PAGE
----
From this notion of ‘remaining steadfast’ the meaning ‘remain in one place’ developed, giving the noun ‘abode’ from the past tense of ‘abide’. The word strongly connotes the idea of standing with or by someone or something, to the point, in today’s reading and John 15, of identification with or indwelling that other. ‘Abide’ inevitably evokes Henry Francis Lyte’s hymn ‘Abide with me’, probably written in 1847 when Lyte realised that he was dying. It is an evening hymn, drawing on the parallel between the end of the day and the end of life.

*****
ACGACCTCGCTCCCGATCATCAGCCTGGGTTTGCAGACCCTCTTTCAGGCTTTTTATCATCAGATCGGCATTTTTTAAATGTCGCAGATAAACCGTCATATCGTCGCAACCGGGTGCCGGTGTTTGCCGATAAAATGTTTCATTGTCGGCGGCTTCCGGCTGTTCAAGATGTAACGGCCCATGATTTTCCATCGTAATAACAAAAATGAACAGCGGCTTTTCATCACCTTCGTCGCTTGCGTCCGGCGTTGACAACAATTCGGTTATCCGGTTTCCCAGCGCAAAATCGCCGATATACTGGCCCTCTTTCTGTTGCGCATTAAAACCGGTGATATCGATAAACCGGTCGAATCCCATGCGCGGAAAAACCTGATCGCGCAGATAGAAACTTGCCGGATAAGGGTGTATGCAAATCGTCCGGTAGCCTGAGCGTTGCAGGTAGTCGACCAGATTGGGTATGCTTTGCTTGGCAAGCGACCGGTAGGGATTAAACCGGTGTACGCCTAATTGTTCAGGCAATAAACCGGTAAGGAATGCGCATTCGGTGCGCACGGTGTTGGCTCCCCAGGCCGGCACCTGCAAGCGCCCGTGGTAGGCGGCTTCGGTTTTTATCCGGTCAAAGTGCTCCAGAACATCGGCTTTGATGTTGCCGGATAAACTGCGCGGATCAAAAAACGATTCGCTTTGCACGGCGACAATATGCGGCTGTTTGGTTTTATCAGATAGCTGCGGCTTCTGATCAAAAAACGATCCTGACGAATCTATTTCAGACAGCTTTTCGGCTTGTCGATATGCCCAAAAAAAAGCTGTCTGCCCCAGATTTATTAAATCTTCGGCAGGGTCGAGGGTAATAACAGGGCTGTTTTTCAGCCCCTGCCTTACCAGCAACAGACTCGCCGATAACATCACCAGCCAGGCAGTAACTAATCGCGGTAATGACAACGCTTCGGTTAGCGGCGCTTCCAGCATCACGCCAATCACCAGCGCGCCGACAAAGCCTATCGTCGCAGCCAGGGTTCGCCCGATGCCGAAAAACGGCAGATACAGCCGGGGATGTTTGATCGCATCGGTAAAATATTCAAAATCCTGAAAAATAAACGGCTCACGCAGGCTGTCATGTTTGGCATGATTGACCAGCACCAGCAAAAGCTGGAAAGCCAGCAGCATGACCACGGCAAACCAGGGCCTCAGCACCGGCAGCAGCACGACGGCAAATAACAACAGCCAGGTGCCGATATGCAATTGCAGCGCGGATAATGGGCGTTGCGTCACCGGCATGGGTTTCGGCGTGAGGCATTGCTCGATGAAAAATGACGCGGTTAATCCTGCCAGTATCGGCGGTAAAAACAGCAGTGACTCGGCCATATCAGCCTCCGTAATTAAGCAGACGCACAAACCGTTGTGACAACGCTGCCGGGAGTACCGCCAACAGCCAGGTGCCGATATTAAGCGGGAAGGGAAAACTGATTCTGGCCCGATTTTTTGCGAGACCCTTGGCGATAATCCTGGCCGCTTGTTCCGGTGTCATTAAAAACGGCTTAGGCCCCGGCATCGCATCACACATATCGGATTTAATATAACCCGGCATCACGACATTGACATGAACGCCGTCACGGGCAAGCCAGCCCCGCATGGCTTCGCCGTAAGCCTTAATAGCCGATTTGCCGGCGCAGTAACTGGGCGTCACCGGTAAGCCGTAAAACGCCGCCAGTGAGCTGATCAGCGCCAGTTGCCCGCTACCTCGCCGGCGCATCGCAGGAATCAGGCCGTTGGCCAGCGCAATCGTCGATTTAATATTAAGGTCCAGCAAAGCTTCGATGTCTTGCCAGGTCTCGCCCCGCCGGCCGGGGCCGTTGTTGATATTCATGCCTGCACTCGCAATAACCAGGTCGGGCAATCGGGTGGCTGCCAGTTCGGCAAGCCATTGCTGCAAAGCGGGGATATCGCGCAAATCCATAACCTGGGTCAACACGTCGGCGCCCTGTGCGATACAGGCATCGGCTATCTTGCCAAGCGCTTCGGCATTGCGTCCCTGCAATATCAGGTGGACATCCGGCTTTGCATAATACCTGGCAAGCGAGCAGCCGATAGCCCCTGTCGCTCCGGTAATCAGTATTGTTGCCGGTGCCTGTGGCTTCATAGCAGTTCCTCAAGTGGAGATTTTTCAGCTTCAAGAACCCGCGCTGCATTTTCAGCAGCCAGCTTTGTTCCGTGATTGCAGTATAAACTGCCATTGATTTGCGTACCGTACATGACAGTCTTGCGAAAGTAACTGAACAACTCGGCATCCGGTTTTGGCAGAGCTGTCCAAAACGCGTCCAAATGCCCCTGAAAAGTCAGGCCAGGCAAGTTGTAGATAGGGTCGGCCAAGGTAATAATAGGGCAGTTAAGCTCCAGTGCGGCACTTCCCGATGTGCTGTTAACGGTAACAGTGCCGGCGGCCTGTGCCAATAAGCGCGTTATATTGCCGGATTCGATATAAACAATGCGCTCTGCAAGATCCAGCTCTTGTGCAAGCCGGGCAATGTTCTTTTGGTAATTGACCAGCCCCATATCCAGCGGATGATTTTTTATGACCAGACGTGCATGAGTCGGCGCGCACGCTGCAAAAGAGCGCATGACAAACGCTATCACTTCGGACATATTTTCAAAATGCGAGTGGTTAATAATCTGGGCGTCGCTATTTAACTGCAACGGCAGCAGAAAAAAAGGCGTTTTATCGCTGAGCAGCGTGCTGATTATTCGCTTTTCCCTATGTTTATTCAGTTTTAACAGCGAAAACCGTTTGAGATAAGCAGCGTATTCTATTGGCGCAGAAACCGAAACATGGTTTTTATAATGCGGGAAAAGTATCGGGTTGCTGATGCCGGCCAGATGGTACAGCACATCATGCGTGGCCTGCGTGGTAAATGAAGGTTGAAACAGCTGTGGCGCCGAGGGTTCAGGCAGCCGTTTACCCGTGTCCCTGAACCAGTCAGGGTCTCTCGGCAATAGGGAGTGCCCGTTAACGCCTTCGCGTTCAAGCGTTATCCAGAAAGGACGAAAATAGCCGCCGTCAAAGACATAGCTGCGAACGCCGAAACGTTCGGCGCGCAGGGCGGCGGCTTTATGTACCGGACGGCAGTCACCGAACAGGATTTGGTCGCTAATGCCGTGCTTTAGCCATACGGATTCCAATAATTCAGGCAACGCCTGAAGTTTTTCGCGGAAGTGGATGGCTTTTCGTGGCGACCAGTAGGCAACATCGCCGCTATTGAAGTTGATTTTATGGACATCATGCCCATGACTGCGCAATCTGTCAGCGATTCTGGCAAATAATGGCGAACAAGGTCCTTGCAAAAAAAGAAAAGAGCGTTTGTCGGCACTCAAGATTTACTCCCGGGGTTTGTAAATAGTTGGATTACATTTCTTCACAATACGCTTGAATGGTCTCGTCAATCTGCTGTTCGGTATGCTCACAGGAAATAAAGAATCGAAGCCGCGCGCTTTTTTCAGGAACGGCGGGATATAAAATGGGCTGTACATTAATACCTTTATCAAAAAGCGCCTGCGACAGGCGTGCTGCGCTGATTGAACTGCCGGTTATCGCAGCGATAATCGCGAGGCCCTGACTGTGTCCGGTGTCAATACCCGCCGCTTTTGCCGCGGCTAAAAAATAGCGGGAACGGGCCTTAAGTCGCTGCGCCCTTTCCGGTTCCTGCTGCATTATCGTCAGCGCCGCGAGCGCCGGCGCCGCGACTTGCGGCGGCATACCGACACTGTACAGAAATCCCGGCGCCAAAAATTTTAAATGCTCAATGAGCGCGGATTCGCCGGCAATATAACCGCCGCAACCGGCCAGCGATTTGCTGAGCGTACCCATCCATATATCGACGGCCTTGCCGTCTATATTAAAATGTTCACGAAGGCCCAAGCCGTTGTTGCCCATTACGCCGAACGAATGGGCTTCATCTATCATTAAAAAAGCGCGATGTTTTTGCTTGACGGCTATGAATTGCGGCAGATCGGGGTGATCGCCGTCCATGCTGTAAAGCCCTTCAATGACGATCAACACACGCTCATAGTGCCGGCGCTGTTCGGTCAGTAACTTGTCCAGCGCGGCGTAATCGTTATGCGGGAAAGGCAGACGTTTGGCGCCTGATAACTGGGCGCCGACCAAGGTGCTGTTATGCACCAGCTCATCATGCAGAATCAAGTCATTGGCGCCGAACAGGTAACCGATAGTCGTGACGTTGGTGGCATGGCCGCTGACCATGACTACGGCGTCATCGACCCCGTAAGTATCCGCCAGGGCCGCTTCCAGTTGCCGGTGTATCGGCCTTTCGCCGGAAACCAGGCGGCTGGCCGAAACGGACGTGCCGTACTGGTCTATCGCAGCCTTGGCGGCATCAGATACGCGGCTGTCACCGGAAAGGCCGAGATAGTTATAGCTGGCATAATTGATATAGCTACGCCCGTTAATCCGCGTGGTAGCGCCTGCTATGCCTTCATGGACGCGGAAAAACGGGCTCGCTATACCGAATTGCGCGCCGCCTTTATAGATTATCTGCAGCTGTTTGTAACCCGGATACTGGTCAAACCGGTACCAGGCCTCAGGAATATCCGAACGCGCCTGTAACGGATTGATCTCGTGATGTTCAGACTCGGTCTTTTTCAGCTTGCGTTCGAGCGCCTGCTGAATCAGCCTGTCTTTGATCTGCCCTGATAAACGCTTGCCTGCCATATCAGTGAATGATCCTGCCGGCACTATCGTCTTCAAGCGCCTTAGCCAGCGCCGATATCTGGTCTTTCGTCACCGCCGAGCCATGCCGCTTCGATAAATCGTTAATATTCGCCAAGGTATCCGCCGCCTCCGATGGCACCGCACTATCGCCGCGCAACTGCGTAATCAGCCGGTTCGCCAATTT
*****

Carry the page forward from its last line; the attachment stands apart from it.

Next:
But this parallel is deepened by the word ‘eventide’ in the first line, drawing on the double meaning of ‘tide’ as ‘time’ and ‘ebb and flow of the sea’. Lyte was perpetual curate at Brixham in Devon and lived by the sea. He would daily have observed the evening tide, giving the idea of life ‘ebbing’ to its close. Lyte’s manuscript copy of this hymn contains the quotation from Luke 24:29, part of the account of the journey to Emmaus: “Abide with us, for it is toward evening, and the day is far spent”.